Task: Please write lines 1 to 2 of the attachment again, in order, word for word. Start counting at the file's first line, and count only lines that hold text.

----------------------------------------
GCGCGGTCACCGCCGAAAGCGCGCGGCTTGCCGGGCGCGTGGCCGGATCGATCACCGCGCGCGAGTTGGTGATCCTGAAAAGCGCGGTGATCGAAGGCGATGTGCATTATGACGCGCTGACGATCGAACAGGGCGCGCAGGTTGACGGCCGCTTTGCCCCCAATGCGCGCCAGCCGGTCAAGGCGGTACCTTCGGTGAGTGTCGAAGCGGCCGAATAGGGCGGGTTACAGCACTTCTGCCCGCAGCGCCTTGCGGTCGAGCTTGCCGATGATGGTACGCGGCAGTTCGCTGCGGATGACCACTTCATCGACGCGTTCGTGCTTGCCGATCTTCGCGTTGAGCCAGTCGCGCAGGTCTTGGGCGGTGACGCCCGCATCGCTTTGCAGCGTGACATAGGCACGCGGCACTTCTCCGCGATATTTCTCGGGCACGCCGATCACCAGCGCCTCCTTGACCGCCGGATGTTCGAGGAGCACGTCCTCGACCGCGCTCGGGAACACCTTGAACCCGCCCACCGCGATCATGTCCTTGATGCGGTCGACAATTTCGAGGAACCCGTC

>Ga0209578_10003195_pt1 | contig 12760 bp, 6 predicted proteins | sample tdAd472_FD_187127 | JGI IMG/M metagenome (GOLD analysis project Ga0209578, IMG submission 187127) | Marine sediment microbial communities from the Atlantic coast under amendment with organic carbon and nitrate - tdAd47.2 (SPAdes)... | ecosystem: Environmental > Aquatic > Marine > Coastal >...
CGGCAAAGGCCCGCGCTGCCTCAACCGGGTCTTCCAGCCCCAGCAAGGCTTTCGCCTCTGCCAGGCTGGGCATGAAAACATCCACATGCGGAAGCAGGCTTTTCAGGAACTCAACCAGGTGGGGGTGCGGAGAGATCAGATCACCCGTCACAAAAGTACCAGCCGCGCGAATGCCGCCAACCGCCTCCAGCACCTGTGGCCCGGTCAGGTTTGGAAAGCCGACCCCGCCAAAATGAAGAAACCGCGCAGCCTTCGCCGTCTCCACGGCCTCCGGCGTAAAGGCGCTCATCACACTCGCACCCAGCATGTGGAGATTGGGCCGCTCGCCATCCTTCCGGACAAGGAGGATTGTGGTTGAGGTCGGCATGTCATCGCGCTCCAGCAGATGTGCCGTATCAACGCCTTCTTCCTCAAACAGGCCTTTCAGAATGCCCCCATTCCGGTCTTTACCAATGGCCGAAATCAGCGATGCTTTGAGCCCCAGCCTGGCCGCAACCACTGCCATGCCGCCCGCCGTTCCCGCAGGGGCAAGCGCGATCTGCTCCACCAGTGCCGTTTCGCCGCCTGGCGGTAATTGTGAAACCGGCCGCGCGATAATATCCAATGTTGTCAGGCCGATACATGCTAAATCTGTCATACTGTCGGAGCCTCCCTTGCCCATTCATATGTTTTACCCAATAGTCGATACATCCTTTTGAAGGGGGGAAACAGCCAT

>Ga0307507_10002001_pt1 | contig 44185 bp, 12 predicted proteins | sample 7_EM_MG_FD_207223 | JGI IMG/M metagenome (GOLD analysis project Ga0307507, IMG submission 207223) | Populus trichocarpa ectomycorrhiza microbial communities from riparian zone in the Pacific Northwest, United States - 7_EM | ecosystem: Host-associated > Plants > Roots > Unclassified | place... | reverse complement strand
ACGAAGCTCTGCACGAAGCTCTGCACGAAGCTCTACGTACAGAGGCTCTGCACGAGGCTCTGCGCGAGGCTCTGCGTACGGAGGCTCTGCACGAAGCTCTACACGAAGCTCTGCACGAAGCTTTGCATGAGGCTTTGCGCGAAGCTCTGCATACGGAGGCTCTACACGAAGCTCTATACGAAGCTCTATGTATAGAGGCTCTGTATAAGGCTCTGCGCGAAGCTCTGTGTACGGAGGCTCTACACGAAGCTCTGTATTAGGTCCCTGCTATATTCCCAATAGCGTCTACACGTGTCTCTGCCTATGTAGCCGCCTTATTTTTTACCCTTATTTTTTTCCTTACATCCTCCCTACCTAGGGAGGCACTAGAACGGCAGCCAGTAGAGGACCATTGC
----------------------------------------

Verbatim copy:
GCGCGGTCACCGCCGAAAGCGCGCGGCTTGCCGGGCGCGTGGCCGGATCGATCACCGCGCGCGAGTTGGTGATCCTGAAAAGCGCGGTGATCGAAGGCGATGTGCATTATGACGCGCTGACGATCGAACAGGGCGCGCAGGTTGACGGCCGCTTTGCCCCCAATGCGCGCCAGCCGGTCAAGGCGGTACCTTCGGTGAGTGTCGAAGCGGCCGAATAGGGCGGGTTACAGCACTTCTGCCCGCAGCGCCTTGCGGTCGAGCTTGCCGATGATGGTACGCGGCAGTTCGCTGCGGATGACCACTTCATCGACGCGTTCGTGCTTGCCGATCTTCGCGTTGAGCCAGTCGCGCAGGTCTTGGGCGGTGACGCCCGCATCGCTTTGCAGCGTGACATAGGCACGCGGCACTTCTCCGCGATATTTCTCGGGCACGCCGATCACCAGCGCCTCCTTGACCGCCGGATGTTCGAGGAGCACGTCCTCGACCGCGCTCGGGAACACCTTGAACCCGCCCACCGCGATCATGTCCTTGATGCGGTCGACAATTTCGAGGAACCCGTC

>Ga0209578_10003195_pt1 | contig 12760 bp, 6 predicted proteins | sample tdAd472_FD_187127 | JGI IMG/M metagenome (GOLD analysis project Ga0209578, IMG submission 187127) | Marine sediment microbial communities from the Atlantic coast under amendment with organic carbon and nitrate - tdAd47.2 (SPAdes)... | ecosystem: Environmental > Aquatic > Marine > Coastal >...